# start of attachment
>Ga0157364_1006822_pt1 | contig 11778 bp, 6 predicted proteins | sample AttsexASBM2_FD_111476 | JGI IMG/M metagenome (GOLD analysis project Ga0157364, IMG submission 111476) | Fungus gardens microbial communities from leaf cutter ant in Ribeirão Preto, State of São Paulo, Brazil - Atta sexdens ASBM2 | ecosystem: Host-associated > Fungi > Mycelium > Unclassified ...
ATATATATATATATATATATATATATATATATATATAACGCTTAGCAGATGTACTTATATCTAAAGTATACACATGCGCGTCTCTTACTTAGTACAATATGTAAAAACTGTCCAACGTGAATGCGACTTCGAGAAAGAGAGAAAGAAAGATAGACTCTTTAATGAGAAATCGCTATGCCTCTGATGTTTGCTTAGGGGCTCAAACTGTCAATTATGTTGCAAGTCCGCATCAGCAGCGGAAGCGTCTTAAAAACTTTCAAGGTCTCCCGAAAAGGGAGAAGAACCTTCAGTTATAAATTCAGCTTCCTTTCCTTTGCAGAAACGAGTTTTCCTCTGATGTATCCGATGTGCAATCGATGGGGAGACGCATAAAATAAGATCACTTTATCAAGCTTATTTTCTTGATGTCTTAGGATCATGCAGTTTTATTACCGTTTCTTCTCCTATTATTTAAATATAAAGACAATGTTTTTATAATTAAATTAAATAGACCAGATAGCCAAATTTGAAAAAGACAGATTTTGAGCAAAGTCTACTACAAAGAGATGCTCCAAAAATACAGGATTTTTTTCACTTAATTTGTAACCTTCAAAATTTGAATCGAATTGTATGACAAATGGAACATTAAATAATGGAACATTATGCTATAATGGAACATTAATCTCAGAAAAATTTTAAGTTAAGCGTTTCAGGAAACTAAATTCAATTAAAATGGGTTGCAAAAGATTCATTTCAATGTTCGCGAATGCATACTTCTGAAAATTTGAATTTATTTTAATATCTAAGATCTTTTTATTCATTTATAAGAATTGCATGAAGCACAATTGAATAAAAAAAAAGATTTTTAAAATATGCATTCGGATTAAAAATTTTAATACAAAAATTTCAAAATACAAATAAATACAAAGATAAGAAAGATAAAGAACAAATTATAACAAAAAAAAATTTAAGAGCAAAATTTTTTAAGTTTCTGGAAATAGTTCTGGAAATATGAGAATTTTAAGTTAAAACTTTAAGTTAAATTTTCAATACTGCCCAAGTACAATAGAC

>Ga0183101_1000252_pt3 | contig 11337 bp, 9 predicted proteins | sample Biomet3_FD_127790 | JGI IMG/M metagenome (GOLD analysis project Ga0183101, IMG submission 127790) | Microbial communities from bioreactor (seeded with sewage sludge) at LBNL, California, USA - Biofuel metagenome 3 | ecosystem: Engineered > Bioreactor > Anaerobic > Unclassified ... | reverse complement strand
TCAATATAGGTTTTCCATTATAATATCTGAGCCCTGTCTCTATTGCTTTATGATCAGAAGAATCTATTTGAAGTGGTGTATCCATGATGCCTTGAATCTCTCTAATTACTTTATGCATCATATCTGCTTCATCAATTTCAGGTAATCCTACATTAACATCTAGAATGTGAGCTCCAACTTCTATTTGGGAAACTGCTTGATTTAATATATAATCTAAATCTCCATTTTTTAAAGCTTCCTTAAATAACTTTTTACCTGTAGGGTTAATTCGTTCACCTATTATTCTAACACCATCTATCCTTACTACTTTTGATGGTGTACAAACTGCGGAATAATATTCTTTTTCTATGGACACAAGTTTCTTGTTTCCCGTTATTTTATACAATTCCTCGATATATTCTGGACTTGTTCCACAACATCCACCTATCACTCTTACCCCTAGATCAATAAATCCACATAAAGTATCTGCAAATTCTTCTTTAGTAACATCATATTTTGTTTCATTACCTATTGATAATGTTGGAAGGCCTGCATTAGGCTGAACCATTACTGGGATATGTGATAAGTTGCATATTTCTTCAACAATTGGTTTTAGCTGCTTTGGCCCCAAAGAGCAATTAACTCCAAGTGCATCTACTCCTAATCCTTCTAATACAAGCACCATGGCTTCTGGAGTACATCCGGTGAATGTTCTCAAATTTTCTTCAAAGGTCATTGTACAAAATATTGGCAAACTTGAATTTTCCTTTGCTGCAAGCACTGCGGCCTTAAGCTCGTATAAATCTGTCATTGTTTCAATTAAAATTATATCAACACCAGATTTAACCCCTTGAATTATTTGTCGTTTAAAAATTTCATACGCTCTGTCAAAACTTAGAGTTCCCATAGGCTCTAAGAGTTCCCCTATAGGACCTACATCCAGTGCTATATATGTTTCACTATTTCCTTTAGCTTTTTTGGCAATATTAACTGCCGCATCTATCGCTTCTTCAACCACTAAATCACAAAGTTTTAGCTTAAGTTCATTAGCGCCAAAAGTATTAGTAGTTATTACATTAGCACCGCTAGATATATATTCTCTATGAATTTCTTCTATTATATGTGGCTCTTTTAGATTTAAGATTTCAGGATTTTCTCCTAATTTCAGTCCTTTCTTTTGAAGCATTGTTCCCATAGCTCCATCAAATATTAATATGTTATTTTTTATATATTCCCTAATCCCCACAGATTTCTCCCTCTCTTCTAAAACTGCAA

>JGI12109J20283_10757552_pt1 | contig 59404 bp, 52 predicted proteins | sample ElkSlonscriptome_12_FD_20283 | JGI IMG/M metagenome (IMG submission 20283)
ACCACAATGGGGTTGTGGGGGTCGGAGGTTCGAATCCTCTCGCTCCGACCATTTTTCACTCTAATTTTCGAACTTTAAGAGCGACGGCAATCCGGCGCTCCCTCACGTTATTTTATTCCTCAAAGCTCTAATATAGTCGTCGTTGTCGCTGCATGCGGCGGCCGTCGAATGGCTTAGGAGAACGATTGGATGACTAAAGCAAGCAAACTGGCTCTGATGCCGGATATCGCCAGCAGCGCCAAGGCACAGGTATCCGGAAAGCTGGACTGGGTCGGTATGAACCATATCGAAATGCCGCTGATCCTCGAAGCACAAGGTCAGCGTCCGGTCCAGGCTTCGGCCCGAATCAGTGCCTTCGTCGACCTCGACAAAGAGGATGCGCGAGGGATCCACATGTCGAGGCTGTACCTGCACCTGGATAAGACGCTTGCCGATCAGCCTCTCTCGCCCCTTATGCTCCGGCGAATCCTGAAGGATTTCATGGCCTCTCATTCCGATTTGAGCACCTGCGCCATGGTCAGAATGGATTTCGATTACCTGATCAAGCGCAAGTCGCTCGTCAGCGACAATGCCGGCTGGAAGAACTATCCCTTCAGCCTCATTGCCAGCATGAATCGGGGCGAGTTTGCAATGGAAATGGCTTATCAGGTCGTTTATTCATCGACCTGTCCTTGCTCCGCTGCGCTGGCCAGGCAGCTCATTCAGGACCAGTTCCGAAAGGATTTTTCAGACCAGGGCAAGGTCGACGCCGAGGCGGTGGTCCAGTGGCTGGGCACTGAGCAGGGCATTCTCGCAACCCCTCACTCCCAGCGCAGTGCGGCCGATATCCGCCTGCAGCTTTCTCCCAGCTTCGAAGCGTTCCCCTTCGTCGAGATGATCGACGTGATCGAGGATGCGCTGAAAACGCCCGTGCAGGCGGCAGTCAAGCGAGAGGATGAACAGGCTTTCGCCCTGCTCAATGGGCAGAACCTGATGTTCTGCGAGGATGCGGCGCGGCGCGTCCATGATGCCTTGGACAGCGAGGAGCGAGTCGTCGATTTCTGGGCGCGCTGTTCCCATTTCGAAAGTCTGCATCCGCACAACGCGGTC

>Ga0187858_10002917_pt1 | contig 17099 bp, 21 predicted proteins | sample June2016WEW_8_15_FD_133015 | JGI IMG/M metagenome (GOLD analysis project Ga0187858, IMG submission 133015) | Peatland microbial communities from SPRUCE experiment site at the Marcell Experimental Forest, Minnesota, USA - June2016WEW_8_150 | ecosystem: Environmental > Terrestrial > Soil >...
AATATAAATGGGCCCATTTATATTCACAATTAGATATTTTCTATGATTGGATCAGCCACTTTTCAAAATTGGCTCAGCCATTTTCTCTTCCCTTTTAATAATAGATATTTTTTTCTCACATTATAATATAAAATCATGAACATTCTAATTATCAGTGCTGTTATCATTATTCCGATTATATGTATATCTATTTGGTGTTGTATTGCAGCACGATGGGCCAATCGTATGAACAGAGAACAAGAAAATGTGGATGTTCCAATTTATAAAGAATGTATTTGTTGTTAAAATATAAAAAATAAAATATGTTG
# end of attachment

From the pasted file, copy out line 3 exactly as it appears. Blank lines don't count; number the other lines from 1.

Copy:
>Ga0183101_1000252_pt3 | contig 11337 bp, 9 predicted proteins | sample Biomet3_FD_127790 | JGI IMG/M metagenome (GOLD analysis project Ga0183101, IMG submission 127790) | Microbial communities from bioreactor (seeded with sewage sludge) at LBNL, California, USA - Biofuel metagenome 3 | ecosystem: Engineered > Bioreactor > Anaerobic > Unclassified ... | reverse complement strand